Raymond Carver’s „Cathedral“ was present in workshop activities. However, it was only used by members of the multicultural group as inspiration and reference for improvisation and creation of characters, stories and mini-scripts.
“Cathedral” became the framework of a story in which multicultural participants used their own experiences, individual stories and creativity. The exercises carried out during the workshops (creative writing, theatre improvisation, working with the body, object and space) as well as group work made the participants tell their stories and create characters.
The final outcome of the workshops is an interactive theatre performance. The project creates conditions for intercultural dialogue both within the workshop group and between creators and public during the final theatrical event.
The performance will give an opportunity for dialogue between direct participants of the project and local community, especially teenagers.
The performance is beeing shown to a wide audience both in theatres and cultural centres, as well as in schools. Performances are combined with meetings with young people. During such meetings we talk about migration and the image of foreigners living in our country, as presented by the media. Additionally, the participants of the workshops have an opportunity to share their experiences connected with living in Poland. As a result, teenagers gain some knowledge about foreigners who live in our country, about migration processes in Europe, and above all they see how real stories can build up the dramaturgy of an artistic event and how through art you can create a meeting place between people of different ages and cultural backgrounds. Discussion meetings with teenagers have an interactive form of 1-hour-long classes, during which young people have an opportunity to ask questions, participate in discussions and a few practical drama exercises carried out by the project staff.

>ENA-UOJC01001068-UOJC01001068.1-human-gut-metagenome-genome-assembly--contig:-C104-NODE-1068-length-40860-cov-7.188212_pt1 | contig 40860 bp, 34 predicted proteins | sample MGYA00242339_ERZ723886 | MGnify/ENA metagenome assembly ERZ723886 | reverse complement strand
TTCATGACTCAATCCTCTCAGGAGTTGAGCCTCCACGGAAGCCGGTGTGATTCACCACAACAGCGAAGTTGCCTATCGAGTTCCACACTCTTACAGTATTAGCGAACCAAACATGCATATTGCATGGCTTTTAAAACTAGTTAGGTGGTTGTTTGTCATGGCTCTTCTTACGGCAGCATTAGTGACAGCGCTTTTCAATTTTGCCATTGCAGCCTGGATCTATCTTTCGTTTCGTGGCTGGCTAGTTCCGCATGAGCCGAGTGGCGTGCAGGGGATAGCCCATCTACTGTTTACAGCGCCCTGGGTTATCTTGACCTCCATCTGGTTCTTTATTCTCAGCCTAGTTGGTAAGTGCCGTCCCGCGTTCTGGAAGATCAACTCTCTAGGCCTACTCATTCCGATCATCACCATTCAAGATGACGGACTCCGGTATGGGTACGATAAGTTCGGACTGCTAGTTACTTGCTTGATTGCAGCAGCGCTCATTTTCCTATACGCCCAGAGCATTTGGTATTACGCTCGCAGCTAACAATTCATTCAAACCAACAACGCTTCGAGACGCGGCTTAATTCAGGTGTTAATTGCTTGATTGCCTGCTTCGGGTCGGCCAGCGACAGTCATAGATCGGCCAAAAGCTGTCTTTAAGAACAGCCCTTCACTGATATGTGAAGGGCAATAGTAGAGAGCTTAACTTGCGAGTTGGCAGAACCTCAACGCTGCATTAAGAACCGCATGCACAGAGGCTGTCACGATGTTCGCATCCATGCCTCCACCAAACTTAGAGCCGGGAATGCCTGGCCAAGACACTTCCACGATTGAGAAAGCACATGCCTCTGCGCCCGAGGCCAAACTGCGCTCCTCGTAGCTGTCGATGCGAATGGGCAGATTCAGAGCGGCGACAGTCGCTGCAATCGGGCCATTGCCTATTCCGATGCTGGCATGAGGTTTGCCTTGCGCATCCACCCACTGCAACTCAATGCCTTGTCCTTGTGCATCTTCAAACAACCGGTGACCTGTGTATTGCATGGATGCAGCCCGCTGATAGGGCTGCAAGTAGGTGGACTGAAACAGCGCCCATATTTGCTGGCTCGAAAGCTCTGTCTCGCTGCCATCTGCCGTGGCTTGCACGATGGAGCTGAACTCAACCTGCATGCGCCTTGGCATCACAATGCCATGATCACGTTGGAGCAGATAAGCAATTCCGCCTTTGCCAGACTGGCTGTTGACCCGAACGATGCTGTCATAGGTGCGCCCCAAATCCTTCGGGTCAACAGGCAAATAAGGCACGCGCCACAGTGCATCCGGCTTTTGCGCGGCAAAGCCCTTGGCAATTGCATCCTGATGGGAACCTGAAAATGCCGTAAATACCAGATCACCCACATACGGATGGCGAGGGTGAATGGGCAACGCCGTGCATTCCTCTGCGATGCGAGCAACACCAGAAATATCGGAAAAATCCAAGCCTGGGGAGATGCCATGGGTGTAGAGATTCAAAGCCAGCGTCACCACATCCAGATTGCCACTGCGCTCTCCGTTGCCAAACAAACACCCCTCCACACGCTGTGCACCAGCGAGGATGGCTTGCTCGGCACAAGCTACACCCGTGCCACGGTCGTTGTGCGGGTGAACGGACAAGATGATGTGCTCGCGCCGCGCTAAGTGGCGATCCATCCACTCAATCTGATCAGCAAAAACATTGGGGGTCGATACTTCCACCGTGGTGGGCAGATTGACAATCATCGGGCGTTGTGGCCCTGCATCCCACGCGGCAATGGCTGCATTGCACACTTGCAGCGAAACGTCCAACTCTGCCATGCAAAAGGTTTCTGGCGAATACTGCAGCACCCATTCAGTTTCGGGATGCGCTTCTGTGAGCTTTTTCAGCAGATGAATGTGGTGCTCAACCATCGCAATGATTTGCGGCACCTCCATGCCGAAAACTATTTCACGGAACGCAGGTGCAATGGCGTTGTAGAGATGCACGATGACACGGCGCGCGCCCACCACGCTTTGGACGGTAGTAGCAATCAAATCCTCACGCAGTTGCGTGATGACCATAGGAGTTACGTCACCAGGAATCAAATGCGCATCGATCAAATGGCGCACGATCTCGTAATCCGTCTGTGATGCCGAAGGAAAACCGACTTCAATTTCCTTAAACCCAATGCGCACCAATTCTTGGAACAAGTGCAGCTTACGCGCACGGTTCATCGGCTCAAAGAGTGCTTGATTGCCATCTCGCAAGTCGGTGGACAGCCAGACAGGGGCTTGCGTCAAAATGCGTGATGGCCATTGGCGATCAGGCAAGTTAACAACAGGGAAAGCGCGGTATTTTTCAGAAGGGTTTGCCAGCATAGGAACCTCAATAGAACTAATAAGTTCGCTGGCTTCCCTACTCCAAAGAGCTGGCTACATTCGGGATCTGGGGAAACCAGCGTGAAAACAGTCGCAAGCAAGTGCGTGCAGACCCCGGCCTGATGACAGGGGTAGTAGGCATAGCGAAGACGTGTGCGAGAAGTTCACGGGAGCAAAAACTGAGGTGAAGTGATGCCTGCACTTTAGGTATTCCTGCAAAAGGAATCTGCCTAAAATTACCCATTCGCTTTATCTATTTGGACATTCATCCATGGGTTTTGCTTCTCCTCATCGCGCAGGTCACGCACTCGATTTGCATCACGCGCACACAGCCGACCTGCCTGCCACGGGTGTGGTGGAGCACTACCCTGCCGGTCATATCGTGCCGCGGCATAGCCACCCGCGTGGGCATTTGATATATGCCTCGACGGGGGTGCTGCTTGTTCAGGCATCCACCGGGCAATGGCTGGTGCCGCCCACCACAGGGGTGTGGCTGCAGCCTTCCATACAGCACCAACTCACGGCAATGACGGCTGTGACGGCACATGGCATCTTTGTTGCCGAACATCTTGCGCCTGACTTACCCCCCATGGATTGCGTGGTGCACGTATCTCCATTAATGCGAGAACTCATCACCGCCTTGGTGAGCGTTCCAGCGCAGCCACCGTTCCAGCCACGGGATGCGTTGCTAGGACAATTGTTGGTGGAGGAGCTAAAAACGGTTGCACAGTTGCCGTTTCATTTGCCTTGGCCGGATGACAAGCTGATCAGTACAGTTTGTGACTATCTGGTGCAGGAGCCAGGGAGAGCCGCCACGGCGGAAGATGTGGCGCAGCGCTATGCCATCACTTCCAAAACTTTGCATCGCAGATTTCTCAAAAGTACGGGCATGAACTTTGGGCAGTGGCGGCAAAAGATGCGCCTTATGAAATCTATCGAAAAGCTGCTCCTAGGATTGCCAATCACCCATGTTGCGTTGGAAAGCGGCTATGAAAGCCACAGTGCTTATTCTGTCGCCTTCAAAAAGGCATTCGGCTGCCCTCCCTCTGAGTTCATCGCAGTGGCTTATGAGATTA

Within the project we organised also an interdisciplinary journalism workshop for a group of 10 teenagers, run by Joanna Szyndler. She is a member of Strefa WolnoSlowa board and editor-in-chief of “Podroze” magazine. Young people learnt the basics of journalism and emphasis was putted on interviewing. They had an opportunity to use the gained knowledge in practice while interviewing the participants of the multicultural theater workshop. The class consisted of two parts: theoretical and practical one. In the practical part young students participated in the last part of the theatre workshop, that is in preparing the performance. They interviewed Polish and foreign workshop participants. The interviews, together with a photographic documentation, will be included in a publication summarising the project.
Coordination of the project: Alicja Borkowska email@example.com
The project is realized with the support of the Ministry of Culture and National Heritage.